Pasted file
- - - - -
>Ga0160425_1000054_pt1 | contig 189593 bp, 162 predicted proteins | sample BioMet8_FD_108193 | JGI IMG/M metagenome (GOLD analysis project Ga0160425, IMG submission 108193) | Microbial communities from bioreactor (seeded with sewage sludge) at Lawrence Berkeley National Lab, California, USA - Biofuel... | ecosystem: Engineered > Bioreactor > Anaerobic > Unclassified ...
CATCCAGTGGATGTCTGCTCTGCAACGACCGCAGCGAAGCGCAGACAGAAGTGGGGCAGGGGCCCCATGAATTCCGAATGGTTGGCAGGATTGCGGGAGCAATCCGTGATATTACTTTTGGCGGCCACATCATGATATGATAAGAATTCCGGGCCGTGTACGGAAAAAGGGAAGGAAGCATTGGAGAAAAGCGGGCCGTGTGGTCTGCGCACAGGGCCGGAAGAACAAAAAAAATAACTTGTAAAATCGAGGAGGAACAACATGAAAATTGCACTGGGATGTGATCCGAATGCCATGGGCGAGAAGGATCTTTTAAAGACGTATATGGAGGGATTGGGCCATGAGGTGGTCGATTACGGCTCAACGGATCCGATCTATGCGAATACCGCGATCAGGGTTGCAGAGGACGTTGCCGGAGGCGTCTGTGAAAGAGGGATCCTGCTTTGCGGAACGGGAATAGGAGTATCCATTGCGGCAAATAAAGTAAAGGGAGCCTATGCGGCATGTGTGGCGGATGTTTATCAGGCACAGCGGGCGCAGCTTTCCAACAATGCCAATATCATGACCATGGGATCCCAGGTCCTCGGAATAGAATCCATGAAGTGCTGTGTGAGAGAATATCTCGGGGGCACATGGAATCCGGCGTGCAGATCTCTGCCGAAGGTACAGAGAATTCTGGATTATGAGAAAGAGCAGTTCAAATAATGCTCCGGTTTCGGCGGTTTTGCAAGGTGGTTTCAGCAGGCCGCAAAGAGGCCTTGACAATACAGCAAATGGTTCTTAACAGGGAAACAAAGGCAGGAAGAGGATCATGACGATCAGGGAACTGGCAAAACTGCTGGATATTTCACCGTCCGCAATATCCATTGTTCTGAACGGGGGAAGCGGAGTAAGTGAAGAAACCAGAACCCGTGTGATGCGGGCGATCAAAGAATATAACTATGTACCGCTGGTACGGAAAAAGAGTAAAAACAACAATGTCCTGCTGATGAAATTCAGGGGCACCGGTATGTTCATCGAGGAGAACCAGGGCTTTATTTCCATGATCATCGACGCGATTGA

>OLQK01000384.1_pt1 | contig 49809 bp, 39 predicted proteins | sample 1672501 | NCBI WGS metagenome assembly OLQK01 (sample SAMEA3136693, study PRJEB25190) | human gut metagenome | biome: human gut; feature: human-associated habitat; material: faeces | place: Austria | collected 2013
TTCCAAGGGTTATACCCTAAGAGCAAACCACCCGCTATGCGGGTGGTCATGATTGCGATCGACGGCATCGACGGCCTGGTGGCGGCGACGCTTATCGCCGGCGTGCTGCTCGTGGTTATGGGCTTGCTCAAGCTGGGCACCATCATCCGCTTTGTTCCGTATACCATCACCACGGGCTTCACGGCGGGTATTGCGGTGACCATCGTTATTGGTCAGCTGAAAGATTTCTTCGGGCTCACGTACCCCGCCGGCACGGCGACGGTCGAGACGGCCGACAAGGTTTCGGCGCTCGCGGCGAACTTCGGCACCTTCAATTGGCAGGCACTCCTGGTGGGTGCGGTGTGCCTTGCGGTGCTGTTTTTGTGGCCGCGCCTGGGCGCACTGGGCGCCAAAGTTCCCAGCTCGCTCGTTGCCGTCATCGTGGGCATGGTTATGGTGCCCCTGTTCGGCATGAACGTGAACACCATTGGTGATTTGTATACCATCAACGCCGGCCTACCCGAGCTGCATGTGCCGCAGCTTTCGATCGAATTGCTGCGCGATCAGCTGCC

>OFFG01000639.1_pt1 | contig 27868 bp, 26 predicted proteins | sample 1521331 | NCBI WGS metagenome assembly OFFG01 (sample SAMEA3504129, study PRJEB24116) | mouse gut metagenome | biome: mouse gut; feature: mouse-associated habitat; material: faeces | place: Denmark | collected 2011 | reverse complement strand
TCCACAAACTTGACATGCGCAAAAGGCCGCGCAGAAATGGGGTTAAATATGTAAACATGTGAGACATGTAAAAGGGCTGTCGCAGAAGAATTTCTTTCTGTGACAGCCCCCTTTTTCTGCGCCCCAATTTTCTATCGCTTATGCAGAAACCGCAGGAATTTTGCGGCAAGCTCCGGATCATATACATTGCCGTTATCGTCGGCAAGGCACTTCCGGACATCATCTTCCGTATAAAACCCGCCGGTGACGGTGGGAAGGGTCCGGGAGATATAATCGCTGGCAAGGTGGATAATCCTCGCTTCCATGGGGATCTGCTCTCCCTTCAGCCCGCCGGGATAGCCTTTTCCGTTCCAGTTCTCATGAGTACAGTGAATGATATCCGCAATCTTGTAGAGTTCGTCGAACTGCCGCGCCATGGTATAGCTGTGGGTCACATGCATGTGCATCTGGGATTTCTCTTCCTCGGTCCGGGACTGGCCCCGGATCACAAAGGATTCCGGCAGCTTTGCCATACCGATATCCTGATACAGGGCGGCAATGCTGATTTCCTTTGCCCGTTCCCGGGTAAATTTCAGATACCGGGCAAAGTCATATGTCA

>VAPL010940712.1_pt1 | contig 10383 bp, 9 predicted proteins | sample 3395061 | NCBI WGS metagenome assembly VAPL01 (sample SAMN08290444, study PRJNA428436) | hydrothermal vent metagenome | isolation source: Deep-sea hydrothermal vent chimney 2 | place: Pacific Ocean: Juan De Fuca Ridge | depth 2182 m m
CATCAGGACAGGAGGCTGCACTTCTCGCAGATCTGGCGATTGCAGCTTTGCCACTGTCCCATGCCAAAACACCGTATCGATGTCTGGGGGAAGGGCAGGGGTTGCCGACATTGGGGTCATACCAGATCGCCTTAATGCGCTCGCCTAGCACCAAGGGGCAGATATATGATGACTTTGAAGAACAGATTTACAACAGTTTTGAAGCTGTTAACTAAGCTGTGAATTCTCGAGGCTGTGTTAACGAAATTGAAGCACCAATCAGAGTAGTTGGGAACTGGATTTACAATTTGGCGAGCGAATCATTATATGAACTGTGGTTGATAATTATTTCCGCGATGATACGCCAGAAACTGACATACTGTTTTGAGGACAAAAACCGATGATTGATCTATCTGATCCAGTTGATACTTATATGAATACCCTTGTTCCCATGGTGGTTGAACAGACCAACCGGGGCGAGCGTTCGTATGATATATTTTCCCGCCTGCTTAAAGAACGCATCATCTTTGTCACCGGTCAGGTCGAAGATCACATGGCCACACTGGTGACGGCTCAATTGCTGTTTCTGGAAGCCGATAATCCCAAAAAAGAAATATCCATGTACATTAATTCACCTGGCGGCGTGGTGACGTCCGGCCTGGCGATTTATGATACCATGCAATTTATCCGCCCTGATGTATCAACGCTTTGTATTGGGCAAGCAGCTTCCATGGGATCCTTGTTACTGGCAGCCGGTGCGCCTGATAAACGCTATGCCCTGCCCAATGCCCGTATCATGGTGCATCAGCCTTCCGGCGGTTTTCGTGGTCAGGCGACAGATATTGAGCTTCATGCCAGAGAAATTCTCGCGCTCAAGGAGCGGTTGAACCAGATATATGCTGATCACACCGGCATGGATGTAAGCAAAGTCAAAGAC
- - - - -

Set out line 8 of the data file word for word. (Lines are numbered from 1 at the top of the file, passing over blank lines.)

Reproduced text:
CATCAGGACAGGAGGCTGCACTTCTCGCAGATCTGGCGATTGCAGCTTTGCCACTGTCCCATGCCAAAACACCGTATCGATGTCTGGGGGAAGGGCAGGGGTTGCCGACATTGGGGTCATACCAGATCGCCTTAATGCGCTCGCCTAGCACCAAGGGGCAGATATATGATGACTTTGAAGAACAGATTTACAACAGTTTTGAAGCTGTTAACTAAGCTGTGAATTCTCGAGGCTGTGTTAACGAAATTGAAGCACCAATCAGAGTAGTTGGGAACTGGATTTACAATTTGGCGAGCGAATCATTATATGAACTGTGGTTGATAATTATTTCCGCGATGATACGCCAGAAACTGACATACTGTTTTGAGGACAAAAACCGATGATTGATCTATCTGATCCAGTTGATACTTATATGAATACCCTTGTTCCCATGGTGGTTGAACAGACCAACCGGGGCGAGCGTTCGTATGATATATTTTCCCGCCTGCTTAAAGAACGCATCATCTTTGTCACCGGTCAGGTCGAAGATCACATGGCCACACTGGTGACGGCTCAATTGCTGTTTCTGGAAGCCGATAATCCCAAAAAAGAAATATCCATGTACATTAATTCACCTGGCGGCGTGGTGACGTCCGGCCTGGCGATTTATGATACCATGCAATTTATCCGCCCTGATGTATCAACGCTTTGTATTGGGCAAGCAGCTTCCATGGGATCCTTGTTACTGGCAGCCGGTGCGCCTGATAAACGCTATGCCCTGCCCAATGCCCGTATCATGGTGCATCAGCCTTCCGGCGGTTTTCGTGGTCAGGCGACAGATATTGAGCTTCATGCCAGAGAAATTCTCGCGCTCAAGGAGCGGTTGAACCAGATATATGCTGATCACACCGGCATGGATGTAAGCAAAGTCAAAGAC